And before turning the presentation over to Marshall Dodson, Key's new CFO, I'd like to publicly welcome Marshall to our senior executive team. He's previously served as Key's Chief Accounting Officer and then was promoted to Treasurer. And in these roles, Marshall has been intimately involved in all aspects of the company. And many of you already know him well, so we welcome Marshall Dodson in his new role as Key's Chief Financial Officer.

Marshall?

J. Marshall Dodson

Thanks, Dick. Our consolidated revenues for the quarter were $428.4 million, down 8% on a prior quarter. U.S. revenues were $346.1 million, down 7% compared to the fourth quarter and International revenues also declined, down 12% to $82.4 million.

Our consolidated bottom line EPS was $0.01 after normalizing for the onetime G&A expense associated with the retirement of my predecessor. On a GAAP basis, our consolidated bottom line result was a net loss of $274,000 or breakeven on a per share basis for the quarter.

In the U.S., our businesses were impacted by seasonal factors, including $6 million of lost revenues attributable to weather interruptions, as well as the overall market activity decline, as Dick noted. Our operating income margins declined 270 basis points quarter-over-quarter to 11% on the lower activity, as well as the usual first quarter impact of unemployment taxes, which accounted for roughly $0.02 of the EPS decline from the fourth quarter.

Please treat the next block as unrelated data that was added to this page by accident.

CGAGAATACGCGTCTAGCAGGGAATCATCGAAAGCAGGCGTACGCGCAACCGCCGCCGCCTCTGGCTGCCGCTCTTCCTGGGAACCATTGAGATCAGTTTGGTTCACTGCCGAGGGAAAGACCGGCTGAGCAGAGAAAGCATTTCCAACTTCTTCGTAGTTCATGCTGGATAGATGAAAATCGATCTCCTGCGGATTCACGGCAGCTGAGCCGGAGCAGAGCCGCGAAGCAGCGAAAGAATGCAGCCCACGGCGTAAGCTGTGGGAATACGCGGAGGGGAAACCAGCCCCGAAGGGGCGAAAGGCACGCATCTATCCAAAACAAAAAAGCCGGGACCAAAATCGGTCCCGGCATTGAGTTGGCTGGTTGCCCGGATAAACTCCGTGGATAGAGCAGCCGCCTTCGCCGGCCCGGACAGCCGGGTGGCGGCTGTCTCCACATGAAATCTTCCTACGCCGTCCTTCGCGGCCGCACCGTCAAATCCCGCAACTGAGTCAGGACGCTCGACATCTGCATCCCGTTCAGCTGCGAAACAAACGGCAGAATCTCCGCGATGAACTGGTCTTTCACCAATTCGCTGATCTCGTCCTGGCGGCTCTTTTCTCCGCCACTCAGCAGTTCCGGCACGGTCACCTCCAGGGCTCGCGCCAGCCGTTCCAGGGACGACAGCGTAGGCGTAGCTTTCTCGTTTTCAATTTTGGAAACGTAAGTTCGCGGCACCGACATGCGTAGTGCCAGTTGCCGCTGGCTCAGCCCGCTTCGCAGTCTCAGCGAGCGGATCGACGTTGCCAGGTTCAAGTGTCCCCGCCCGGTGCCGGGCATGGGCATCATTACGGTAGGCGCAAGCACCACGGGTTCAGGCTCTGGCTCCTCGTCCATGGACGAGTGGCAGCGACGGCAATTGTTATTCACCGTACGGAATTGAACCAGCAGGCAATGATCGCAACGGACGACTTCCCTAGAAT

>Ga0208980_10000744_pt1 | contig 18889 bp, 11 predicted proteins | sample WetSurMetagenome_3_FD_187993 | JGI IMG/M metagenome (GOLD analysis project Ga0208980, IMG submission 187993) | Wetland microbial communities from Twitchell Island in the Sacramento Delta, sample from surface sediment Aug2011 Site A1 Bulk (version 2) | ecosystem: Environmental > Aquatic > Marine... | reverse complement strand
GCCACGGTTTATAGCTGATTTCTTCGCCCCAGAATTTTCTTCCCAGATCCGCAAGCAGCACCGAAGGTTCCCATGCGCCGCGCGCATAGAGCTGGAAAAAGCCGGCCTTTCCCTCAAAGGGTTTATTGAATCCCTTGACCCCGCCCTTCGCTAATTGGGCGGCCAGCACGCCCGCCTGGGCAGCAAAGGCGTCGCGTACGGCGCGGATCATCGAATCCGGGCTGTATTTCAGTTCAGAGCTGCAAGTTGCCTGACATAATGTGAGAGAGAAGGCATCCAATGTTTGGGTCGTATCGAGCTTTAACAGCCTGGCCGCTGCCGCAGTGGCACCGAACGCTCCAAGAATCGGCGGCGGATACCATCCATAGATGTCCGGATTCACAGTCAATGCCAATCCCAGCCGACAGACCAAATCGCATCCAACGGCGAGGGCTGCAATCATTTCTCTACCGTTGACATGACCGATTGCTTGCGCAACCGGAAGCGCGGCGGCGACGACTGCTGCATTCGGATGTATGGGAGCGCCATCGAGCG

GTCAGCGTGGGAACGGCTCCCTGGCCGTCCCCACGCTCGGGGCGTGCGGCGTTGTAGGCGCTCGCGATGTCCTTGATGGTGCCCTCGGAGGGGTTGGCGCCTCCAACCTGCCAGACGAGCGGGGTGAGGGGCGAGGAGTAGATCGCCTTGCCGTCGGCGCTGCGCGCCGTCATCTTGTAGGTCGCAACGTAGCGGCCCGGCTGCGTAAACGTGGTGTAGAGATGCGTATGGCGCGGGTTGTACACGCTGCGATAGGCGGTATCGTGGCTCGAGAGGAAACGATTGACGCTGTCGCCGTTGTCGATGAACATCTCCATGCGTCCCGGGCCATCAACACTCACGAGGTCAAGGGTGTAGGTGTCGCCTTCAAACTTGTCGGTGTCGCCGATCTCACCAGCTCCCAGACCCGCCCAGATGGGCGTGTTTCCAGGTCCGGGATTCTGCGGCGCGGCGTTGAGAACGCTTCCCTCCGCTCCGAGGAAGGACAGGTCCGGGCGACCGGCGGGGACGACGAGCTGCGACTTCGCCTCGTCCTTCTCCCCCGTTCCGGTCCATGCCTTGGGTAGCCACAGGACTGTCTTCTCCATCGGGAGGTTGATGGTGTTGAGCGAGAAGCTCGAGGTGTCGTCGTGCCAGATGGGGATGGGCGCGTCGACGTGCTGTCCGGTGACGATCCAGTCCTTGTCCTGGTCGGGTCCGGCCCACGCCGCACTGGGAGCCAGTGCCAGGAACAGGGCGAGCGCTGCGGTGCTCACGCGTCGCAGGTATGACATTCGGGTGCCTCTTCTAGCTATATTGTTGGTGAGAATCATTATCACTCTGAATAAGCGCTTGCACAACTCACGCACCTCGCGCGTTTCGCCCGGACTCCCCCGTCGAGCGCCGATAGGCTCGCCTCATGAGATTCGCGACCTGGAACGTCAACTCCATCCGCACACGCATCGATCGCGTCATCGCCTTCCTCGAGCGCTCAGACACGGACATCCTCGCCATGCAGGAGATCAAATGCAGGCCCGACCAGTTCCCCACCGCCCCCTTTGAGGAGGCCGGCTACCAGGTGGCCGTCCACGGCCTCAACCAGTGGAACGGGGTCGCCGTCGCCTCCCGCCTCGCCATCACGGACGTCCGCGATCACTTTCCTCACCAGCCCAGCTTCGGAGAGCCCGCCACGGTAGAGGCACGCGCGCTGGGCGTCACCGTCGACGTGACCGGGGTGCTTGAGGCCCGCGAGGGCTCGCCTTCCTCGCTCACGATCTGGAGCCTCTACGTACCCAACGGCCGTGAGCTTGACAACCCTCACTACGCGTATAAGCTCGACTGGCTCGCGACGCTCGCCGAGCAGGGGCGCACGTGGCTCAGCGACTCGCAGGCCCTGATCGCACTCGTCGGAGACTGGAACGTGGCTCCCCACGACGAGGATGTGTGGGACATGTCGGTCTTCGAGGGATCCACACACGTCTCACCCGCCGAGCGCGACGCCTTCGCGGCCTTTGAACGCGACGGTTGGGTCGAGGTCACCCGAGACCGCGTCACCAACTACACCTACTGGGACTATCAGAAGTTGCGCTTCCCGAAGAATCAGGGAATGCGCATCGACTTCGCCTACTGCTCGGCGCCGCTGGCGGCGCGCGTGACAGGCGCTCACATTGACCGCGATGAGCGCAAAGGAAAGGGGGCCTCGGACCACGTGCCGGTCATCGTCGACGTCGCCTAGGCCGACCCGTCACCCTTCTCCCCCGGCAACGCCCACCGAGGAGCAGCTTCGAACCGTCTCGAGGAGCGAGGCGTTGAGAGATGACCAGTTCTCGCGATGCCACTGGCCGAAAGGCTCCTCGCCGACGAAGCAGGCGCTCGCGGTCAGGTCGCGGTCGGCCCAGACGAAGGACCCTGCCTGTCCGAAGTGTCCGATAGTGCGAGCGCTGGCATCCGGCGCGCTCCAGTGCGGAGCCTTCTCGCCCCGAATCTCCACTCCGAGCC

Our Rig Services business saw a quarter-on-quarter decline in revenues of 8%, of which about 1/3 was due to weather disruptions, and another 1/3 was due to the impact of the large customer activity decline we spoke of in the last quarter, net of some rig redeployments. The remainder of the decline was due to price and mix changes and overall market conditions. Operating income margins declined quarter-on-quarter on the activity decline and seasonal effects, including the large share of the unemployment taxes.

Our Fluids Management business saw a 9% decline in revenues quarter-on-quarter. The primary driving factors were an oversupplied market relative to the market activity and price erosion in more crowded markets. These factors contributed to Fluid Management's decremental margins of around 100% and a decline in operating income margin in this business accounted for over half of the overall margin decline in the U.S.

As Trey will discuss in more detail, we are in the midst of significant steps to improve the profitability of this business. As these changes are implemented, we'll likely recognize charges in the second quarter associated with this effort. However, it is too early at this point to quantify.

Our Fishing & Rental business, which includes our frac stack and flowback operations, also saw revenue declined 3% this quarter. Despite the drop in sales, we enjoyed the benefit of the efforts we undertook last year in our frac stack and flowback business to adjust our cost structure and position ourselves in the right markets. These changes generated a 20% increase in the operating income from these services, expanding our Fishing & Rental operating income margins in excess of 400 basis points.